Thirteen years since the New Beetle arrived on the scene, and more than a million examples on, the new to replace the New is finally here – The Beetle, as the new one is simply called, made its global debut today, and quite literally at that.

The latest generation bug was unveiled earlier in Shanghai, Berlin and New York, embedded in MTV World Stage Concerts, with the official introduction at the Shanghai Port International Cruise Terminal – on the eve of the Shanghai Motor Show – kicking off things.

Breaking free of the geometry of the previous model and displaying a sportier appeal, the new Beetle (not New, but new) features, among other design changes, an extended bonnet, sharply swept-back windscreen and a longer wheelbase. The interior has been worked on considerably, and now offers a driver-oriented coupé experience as well as a distinctly improved feeling of space, aided by a longer roof section.

Working on a “design a new original” objective, the design team, led by Walter De Silva, VW’s design chief (from Group) and Klaus Bischoff (from Brand), have come up with a Beetle that’s bolder, more dynamic and more masculine than the old car.

Indeed, nothing remains as it was on the 1998 car. The Beetle not only has a lower profile, it’s also substantially wider and features a longer front bonnet, while the front windscreen is shifted further back and has a much steeper incline. While the New Beetle was defined by three semi-circles (front wing, rear wing, domed roof above it), the new model has broken free of this geometry – the roof profile actually runs distinctly lower and can be considered a continuation of the Ragster concept car, which was shown in Detroit in 2005.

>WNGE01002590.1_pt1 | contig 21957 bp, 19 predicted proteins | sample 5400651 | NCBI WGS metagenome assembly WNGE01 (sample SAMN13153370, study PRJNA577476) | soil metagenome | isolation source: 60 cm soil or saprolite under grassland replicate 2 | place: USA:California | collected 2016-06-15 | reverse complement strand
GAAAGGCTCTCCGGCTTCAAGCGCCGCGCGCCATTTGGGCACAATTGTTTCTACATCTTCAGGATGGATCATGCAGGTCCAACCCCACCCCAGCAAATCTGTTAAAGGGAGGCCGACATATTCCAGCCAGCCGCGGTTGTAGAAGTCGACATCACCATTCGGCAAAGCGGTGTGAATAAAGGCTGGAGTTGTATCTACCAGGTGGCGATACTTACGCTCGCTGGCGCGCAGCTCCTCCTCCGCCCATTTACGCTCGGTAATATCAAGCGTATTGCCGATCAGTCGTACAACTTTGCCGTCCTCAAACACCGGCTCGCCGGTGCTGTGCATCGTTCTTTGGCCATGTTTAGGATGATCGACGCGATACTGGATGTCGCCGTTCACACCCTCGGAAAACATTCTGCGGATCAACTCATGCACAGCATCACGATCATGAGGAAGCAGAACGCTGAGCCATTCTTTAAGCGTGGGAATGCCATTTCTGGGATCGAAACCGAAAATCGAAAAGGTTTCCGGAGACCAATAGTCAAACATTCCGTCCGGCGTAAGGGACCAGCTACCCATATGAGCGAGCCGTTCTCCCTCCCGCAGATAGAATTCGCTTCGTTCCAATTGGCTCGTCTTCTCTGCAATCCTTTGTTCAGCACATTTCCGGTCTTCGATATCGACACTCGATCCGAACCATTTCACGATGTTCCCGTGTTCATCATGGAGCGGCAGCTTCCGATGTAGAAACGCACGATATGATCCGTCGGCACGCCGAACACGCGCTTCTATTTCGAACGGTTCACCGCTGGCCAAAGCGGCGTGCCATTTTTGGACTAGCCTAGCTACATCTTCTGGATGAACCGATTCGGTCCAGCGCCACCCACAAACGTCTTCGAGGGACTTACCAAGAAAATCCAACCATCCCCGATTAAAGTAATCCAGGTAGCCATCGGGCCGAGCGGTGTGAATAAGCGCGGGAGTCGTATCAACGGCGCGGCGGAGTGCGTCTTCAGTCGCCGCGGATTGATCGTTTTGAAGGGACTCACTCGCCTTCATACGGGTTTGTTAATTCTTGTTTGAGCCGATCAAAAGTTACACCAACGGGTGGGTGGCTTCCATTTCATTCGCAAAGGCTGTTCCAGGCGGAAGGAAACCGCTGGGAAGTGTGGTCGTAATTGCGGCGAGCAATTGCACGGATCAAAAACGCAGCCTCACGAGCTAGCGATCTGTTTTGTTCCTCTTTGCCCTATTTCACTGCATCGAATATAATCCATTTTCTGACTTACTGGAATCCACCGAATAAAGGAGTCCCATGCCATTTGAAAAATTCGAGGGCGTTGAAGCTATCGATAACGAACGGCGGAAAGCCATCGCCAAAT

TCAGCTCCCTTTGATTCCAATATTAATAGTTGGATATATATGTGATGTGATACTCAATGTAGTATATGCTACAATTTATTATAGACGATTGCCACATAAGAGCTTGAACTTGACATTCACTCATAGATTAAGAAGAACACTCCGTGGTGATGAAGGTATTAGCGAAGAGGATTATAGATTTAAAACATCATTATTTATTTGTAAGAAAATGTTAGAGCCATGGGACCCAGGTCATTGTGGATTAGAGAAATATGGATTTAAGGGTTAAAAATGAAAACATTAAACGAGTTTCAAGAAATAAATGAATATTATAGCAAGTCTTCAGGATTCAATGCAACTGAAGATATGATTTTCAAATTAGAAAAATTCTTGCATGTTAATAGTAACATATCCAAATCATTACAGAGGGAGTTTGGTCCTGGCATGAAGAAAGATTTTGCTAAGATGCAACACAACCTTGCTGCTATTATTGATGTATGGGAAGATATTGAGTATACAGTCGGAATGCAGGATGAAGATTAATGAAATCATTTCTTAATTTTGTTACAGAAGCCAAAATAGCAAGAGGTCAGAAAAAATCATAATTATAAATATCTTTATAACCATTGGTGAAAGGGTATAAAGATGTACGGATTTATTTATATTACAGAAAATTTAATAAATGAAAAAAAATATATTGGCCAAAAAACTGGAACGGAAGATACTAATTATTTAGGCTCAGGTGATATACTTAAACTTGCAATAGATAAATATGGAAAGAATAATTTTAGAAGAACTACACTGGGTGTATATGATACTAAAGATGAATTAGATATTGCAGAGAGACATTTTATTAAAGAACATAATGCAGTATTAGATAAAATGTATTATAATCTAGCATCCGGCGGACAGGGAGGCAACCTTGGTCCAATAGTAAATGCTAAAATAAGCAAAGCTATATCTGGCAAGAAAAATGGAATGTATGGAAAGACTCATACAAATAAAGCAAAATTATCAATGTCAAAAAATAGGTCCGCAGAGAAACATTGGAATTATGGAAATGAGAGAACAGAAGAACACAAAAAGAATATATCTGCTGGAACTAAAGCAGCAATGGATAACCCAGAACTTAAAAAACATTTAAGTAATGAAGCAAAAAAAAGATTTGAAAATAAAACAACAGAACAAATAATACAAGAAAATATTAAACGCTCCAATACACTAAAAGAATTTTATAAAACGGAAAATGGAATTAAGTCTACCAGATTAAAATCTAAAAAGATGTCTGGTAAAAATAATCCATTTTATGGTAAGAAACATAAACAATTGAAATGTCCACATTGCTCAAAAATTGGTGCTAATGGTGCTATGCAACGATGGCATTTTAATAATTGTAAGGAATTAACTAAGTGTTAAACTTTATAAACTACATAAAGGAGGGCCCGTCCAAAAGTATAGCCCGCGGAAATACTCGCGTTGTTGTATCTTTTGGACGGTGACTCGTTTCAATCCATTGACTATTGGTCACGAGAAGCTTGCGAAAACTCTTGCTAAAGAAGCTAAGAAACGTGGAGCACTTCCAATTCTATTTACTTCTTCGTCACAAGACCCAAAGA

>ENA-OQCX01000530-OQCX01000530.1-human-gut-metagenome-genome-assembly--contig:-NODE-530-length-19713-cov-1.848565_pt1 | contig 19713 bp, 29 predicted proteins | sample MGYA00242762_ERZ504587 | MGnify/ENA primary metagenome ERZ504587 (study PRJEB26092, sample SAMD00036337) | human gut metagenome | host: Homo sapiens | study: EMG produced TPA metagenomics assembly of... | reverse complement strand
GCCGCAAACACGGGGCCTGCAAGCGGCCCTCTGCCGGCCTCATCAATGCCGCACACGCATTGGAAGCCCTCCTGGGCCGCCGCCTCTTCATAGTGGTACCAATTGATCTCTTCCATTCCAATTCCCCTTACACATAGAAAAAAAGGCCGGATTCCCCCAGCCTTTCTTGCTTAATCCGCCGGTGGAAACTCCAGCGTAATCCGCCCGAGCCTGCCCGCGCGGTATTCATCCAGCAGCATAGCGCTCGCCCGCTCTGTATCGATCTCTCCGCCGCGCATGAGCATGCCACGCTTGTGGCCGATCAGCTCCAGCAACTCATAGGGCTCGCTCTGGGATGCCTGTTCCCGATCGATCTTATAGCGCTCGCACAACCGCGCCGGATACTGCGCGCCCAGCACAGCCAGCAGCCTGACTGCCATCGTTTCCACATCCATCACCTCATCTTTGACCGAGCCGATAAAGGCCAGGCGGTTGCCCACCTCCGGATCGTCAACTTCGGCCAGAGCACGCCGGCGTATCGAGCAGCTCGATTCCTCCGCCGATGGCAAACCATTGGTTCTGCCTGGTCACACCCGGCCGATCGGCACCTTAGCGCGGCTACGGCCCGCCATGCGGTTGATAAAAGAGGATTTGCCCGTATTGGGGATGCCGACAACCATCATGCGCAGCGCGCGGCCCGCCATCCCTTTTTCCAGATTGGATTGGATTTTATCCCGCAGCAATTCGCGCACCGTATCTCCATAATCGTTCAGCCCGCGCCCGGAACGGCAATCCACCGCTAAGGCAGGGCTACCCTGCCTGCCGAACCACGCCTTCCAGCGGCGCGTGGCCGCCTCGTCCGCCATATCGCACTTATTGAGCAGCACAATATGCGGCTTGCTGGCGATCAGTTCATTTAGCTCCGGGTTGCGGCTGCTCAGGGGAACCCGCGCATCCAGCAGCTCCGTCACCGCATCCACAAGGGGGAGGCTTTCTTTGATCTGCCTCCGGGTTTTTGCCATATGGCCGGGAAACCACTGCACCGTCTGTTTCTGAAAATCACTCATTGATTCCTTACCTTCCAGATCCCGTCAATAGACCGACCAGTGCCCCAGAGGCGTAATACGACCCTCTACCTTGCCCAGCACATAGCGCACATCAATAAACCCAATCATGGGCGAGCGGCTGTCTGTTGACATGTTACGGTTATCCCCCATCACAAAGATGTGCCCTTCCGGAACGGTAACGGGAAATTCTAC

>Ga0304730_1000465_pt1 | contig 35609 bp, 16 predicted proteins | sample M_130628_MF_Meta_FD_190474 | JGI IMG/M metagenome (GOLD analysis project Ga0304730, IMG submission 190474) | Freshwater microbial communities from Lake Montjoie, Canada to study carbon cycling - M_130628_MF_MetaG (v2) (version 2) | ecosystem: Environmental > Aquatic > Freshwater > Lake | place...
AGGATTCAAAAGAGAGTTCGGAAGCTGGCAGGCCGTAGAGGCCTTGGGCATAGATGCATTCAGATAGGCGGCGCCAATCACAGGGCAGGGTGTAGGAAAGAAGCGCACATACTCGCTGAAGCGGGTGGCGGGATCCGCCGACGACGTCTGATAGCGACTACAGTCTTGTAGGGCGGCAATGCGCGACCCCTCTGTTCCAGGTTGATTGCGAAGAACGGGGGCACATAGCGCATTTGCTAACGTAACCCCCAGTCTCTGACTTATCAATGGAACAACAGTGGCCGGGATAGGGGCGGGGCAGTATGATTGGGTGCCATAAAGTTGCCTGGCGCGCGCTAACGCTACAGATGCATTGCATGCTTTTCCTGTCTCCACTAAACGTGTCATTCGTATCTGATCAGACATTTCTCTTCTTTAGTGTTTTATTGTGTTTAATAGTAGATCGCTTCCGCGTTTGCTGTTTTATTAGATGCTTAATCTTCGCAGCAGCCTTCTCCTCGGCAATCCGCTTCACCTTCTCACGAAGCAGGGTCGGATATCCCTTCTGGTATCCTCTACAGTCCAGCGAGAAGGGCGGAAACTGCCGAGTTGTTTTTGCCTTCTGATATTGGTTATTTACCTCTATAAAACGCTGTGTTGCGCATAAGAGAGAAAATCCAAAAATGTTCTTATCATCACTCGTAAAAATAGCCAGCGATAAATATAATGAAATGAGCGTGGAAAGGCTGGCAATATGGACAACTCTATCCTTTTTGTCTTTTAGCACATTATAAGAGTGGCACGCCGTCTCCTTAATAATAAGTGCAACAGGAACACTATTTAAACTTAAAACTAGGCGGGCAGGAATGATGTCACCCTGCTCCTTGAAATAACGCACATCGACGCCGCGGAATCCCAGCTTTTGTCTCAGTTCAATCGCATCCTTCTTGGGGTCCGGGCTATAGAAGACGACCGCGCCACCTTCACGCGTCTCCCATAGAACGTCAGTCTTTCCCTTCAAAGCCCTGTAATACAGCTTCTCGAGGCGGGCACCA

The new bug is 1,808 mm wide, 1,486 mm tall and 4,278 mm long, which makes it 84 mm wider, 12 mm lower and 152 mm longer than the New Beetle. The new car’s track widths and wheelbase have also been increased. The gain in length means that the roof is now extended further and the front windscreen shifted back, with the rear section following the contour of the original Beetle, the new focal point now being the C-pillar.

Here’s something for the anorak: If you take the original Beetle and the new Beetle and place them in a room together, shining light just over the roofs and viewing them from the side, you’ll see that the lines of the rear sections are nearly identical.

Traditional design characteristics remain, including the round headlights (optional bi-xenon headlights with LED daytime running lights are available for the first time in this model series), the flared wings as well as the shape of the bonnets, sides and door sills.

There’s a new rear spoiler that is homogeneously integrated in the design, available as standard on some variants. Incidentally, the top surface of the rear spoiler is always black, while its underside is painted in the body colour, which are available in 12 different hues. Sizeably, the new bug can accomodate wheels up to 19-inches, good news for those who like their round bits large.